Exam confusion, begone!

For the third part of the exam, the essay question, I will provide you with FOUR prompts/themes. Choose ONE, choose TWO texts, and then go to town.

Speak about plot (a little is okay), structure, style, genre, point of view, memorable diction, crucial literary elements, relevant scenes, ideas from class, etc. Verbatim quotation is not necessarily required, but it would behoove you to know that Bartleby says, “I would prefer not to,” and not, “No thanks.” The details matter, of course, of course, of course.

Jonathan

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The exam format

Section I: Identification
30 minutes (worth 20%)
Choose 4 out of 6
Authors who may show up: anyone from Hawthorne to Twain

Section II: Close reading
40 minutes (worth 40%)
Choose 2 out of 4
Authors who will show up: Dickinson, Zitkala-Ša, Norris, Gilman

Section III: Essay
50 minutes (worth 40%)
Choose a text from Column A and a text from Column B, and write one comparative essay
Column A:  3/4 of the longer prose works (Poe, Douglass, Fern, or Twain)
Column B: “Circumstance,” “Bartleby, the Scrivener,” Leaves of Grass

For the whole exam, you won’t need to know Irving and Apess.

Jonathan

PS: Your essays will be left in a box outside Watson 403 later this week, if you care to nab them. I’ll also have them at the exam.

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Dickinson, pt 3: ask yourself

•Who is speaking?
•Who is being addressed?
•Are there commands? In “The soul selects”: “Present no more” (line 4).
•What are the nouns?
•How is the poem organized? How does it begin, proceed, and end?
•Is the poem symmetrical in its images? In other words, how does the end match up with the beginning? “Shadows” call back to “certain Slant of light.”
•What do you find ambiguous, jarring, or paradoxical?
•Is there rhyme? Slant rhyme?
•Anaphora? Alliteration?
•Simile? (There’s always metaphor.)

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Dickinson, pt 2: poem as image

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Dickinson poems

Handouts will be available in a box in front of my office door until 5pm today in case anyone missed them. I am working on getting them up on the blog, but apparently converting a jpg into a pdf is arcane alchemy to me. The poems we will be looking at are #214, 249, 258, 303, 341, 435, and 754 (according to the Johnson numbering system). Happy weekend, everyone.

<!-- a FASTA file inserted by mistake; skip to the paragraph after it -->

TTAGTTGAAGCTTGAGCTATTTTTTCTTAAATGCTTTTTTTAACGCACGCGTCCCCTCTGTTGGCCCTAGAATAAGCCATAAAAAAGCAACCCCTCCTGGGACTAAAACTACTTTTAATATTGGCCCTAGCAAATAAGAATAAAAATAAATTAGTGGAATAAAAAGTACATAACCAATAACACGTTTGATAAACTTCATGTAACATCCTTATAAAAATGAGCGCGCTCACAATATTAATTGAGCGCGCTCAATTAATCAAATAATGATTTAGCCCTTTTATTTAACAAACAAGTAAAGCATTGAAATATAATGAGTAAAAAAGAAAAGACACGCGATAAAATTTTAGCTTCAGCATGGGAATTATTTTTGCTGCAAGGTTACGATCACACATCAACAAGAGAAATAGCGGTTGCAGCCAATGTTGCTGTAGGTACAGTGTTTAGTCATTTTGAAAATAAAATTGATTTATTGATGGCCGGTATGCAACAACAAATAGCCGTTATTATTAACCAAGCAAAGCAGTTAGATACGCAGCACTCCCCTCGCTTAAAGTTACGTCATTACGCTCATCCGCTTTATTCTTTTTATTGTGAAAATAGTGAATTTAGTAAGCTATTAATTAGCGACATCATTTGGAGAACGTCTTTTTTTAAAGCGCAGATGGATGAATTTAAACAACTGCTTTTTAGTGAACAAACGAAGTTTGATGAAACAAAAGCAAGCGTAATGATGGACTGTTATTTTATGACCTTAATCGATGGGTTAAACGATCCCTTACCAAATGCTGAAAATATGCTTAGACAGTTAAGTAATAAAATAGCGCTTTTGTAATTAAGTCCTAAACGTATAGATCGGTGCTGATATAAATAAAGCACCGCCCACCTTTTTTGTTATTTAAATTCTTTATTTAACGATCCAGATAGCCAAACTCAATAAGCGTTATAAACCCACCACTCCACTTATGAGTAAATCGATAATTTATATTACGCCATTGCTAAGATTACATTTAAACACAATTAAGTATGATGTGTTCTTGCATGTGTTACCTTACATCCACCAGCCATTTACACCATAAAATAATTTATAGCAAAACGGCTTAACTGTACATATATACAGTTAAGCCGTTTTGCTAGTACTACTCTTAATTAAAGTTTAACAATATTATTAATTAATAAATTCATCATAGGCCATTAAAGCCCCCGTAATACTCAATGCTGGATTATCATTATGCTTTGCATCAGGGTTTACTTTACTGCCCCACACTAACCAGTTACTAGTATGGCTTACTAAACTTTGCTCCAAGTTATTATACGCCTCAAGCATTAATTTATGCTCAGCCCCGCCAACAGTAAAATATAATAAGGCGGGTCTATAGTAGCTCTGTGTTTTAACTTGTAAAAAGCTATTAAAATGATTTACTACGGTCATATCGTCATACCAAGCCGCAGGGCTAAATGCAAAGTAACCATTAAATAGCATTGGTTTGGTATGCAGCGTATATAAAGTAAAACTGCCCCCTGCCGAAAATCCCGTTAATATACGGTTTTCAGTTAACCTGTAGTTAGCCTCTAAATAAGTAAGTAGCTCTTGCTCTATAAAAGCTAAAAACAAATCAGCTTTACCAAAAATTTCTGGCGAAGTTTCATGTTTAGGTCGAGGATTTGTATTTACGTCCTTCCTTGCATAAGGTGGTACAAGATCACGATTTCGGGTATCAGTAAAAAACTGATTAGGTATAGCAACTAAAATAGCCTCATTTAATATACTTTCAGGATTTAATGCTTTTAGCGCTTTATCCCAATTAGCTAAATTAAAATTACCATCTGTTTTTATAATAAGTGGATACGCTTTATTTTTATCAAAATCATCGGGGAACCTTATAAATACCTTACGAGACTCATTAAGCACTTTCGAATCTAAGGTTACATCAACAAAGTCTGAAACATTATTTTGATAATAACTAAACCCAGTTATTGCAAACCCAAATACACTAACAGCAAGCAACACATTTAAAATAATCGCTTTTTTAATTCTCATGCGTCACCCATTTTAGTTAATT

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Second essay: form & content

Always write about form & content:
what is their relationship
how do they interact
when are they complementary
when are they opposed
how are they dynamic

ie.
What happens when Whitman writes a short line?
How does the haunted house influence the mood or genre of Pudd’nhead?
What is the role of the parody at the end of Douglass’ Narrative?
Why do so many letters get reproduced in Ruth Hall?

and of course:
simile
metaphor
metonymy
synecdoche
irony
understatement
hyperbole
apostrophe
personification
diction

How would the word “regal” affect my talking about a doughnut?
If I addressed the doughnut, “O noble doughnut!”?

Jonathan

PS:
Click on “Filed under: Essay writing” for previous posts.

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Second essay: quotations

What not to do:

The narrator introduces himself, “I am a rather elderly man” (641), and then sets up his tale of Bartleby. “I believe that no materials exist for a full and satisfactory biography of this man” (641). The narrator is prone to speaking around his subject, as “But this is by the way” (642). It is difficult to bring Bartleby into focus.

–> These sentences move on too quickly and assume that a quotation speaks for itself. The second quotation is neither set up by nor integrated into your own sentence; it has been left hanging in space.

–> Below is a more effective way to set up, integrate, and comment on quotations. Notice that right after the long first quotation, I return to the actual words of that quotation, and interpret what I see there.

What to do:

The narrator begins by declaring that his age goes hand in hand with his wisdom and special knowledge: “I am a rather elderly man. The nature of my avocations for the last thirty years has brought me into more than ordinary contact with what would seem an interesting and somewhat singular set of men, of whom as yet nothing that I know of has ever been written:—I mean the law-copyists or scriveners” (641). His “more than ordinary contact” with this “singular set of men” doubles the exceptional nature of his tale because both he and his subjects are beyond the ordinary and the common. Bartleby, then, triples the exceptionalism, but also introduces uncertainty into the narrator’s set up: “I believe that no materials exist for a full and satisfactory biography of this man” (641). The lawyer, then, goes on to trade an empty biography for a “satisfactory” one—his own.

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